Lobotomy

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What is lobotomy?

Lobotomy, also known as prefrontal leukotomy or leucotomy, is a neurosurgical operation in which connections (nerve pathways) in the brain’s prefrontal lobe/lobes are severed from those in other areas.

This surgical procedure is controversial and was formerly used as a treatment for people with chizophrenia, manic depression and mania (bipolar disorder), as well as other mental illnesses.

According to Dr. Barron Lerner, a medical professor at NYU Langone Medical Center in New York, lobotomy refers to a variety of different operations that were aimed to damage brain tissue so as to treat mental illness. Lerner shared with Live Science that the doctors believed bad behaviors they wanted to fix were set down in certain neurological connections. Thus, if they damage those connections, the bad behaviors could be stopped.

Also, he stated that back then when lobotomy was first invented, good ways to treat mental illness were not available, so people were in search for “pretty desperate” types of interventions. However, there were always critics of the procedure.

History of lobotomy

It all started in the late 1880s, when a Swiss doctor named Gottlieb Burkhardt used the surgery to remove parts of the cortex of the brains of patients with auditory hallucinations and other symptoms of schizophrenia hi hope to calm them. In fact, the patients did get calm although one of them died while another one committed suicide after the procedure.

Later, in 1935, António Egas Moniz, a Portuguese neurologist was credited with inventing the lobotomy. This invention brought him a Nobel Prize for Physiology or Medicine in 1949. at that time, there was a movement  revoking the prize started but ended up being unsuccessful.

Also in 1935, John Fulton, a neuroscientist from Yale university and his colleague Carlyle Jacobsen performed procedures resembling lobotomy on chimpanzees. Later that year, first human experiments were performed by Moniz and his colleague Almeida Lima. In those experiments, they targeted the frontal lobes because they associated with behavior and personality.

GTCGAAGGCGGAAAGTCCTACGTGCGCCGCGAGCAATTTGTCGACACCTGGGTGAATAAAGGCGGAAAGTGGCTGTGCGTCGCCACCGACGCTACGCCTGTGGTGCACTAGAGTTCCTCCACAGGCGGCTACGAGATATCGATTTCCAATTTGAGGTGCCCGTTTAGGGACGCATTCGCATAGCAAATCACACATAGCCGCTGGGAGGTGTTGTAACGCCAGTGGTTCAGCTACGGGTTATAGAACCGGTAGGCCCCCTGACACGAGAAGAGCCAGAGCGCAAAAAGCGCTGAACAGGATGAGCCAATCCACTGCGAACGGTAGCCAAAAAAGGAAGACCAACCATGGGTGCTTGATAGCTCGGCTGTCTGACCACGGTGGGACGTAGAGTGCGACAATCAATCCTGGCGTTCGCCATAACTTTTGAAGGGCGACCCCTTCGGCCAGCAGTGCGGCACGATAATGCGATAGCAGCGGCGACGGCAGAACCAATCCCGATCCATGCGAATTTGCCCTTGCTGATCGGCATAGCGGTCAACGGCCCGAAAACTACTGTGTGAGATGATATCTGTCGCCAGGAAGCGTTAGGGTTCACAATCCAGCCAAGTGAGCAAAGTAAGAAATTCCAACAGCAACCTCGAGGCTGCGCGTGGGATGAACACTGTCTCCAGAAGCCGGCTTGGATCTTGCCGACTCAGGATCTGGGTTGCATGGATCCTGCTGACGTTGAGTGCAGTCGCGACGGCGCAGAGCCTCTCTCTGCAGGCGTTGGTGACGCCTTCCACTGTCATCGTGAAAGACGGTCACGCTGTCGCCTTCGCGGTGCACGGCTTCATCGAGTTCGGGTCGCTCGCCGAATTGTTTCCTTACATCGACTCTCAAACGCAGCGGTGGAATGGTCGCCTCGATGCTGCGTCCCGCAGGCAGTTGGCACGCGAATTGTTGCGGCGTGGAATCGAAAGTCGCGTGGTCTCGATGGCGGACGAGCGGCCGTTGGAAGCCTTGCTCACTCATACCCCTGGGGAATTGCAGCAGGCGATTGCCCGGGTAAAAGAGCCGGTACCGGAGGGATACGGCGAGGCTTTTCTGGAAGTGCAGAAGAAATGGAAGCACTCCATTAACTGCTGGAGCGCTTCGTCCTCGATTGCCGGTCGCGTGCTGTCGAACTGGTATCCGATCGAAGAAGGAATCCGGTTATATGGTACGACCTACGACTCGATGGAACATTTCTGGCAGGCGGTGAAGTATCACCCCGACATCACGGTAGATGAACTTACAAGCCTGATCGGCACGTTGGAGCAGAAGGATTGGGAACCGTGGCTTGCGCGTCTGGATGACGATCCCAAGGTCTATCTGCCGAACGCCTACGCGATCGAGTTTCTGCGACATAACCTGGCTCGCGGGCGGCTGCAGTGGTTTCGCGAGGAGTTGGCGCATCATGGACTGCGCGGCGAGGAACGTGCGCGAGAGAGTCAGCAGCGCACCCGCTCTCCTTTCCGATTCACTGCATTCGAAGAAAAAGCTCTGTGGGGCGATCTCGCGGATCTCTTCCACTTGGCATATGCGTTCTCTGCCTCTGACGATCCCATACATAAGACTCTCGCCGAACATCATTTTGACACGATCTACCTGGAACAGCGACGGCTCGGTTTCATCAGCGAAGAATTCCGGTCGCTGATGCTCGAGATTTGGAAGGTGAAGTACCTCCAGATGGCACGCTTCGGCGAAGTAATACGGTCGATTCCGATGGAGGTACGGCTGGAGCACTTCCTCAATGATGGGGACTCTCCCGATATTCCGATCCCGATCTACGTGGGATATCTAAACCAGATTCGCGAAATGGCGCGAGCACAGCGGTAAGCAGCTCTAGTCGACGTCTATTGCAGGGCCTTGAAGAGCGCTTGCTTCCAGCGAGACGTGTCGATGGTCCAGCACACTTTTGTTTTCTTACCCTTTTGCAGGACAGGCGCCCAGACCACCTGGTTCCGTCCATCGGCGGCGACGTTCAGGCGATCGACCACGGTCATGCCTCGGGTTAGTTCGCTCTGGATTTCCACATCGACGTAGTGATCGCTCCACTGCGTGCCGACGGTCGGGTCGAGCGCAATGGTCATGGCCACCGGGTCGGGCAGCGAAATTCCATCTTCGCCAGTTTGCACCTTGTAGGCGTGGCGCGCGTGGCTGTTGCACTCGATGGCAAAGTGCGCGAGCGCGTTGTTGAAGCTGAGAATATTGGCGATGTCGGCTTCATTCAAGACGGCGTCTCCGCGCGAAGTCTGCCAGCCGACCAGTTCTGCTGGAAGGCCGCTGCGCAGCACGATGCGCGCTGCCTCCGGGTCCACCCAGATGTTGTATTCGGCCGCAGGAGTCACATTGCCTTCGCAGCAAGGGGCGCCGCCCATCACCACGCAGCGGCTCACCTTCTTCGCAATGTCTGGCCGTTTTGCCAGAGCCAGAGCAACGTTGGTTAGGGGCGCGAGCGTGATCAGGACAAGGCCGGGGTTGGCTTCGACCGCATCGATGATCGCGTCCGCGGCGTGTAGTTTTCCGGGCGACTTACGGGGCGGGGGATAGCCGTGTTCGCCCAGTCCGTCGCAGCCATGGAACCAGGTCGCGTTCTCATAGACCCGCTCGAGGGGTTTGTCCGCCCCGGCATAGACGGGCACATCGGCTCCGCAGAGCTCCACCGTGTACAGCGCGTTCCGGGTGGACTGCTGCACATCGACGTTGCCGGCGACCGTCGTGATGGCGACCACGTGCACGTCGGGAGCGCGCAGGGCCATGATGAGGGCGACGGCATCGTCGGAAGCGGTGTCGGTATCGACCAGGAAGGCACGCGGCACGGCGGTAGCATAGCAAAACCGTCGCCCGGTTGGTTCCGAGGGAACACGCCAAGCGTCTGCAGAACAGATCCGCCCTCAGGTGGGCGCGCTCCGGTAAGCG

As perported by Moniz in an article published in 2011 in the Journal of Neurosurgery, the treatment came out successful for patients with conditions such as depression, schizophrenia, panic disorder and mania. However, the operations came with severe side effects which include increased temperature, vomiting, bladder and bowel incontinence and eye problems, as well apathy, lethargy, and abnormal sensations of hunger, among others.

Although themedical community was initially critical of the procedure, physicians started to use it in countries around the world. This is because at the time, there were hundreds of thousands of mental institutions, which were overcrowded and chaotic. By giving unruly patients lobotomies, doctors could maintain control over the institution, according to Lerner.

Methods of lobotomy

In the first procedures, doctors cut a hole in the patients’ skull and ethanol was injected into the brain. This ethanol destroyed the fibers connecting the frontal lobe to other parts of the brain. Later, leucotome, a surgical instrument was introduced by Moniz. This leucotome contains a loop of wire that can create a circular lesion in the brain when being rotated by surgeons.

Lobotomy was early adopted by Italian and American doctors. Adapting Moniz’s technique, the American neurosurgeons Walter Freeman and James Watts later created their own technique called the “Freeman-Watts technique” or the “Freeman-Watts standard prefrontal lobotomy.”

In 1945, Freeman invented the transorbital lobotomy, a method that would not require a traditional surgeon and operating room. Freeman’s procedure was developed with inspiration from another procedure of Amarro Fiamberti, an Italian psychiatrist. In Fiamberti’s procedure, he accessed the frontal lobes through the eye sockets.

Freeman’s transorbital lobotomy involved using an orbitoclast, which is a modified ice pick. Accordingly, the physician would insert this instrument to the patient’s brain through his eye socket using a hammer. Then, the physician move orbitoclast side-to-side to separate the frontal lobes from the thalamus. Thalamus is the part of the brain that receives and relays sensory input.

Side effects of labotomy

Lobotomy can leave negative effects on a patient in many apects, including their:

  • Personality
  • Initiative
  • Inhibitions
  • Empathy
  • Ability to function on their own

The primary long-term side effect was mental dullness, said Lerner said. This means people can not lead their life independently anymore. Also, they lost their personalities.

Labotomy started to subsided in the mid-1950s, as antipsychotic and antidepressant medications were developed and they were much more effective. Nowadays, patients with mental illness are treated with drugs or electroconvulsive therapy.  The removal of brain areas is only employed if all other treatments have failed. And, this procedure is psychosurgery.

Hello Health Group does not provide medical advice, diagnosis or treatment.

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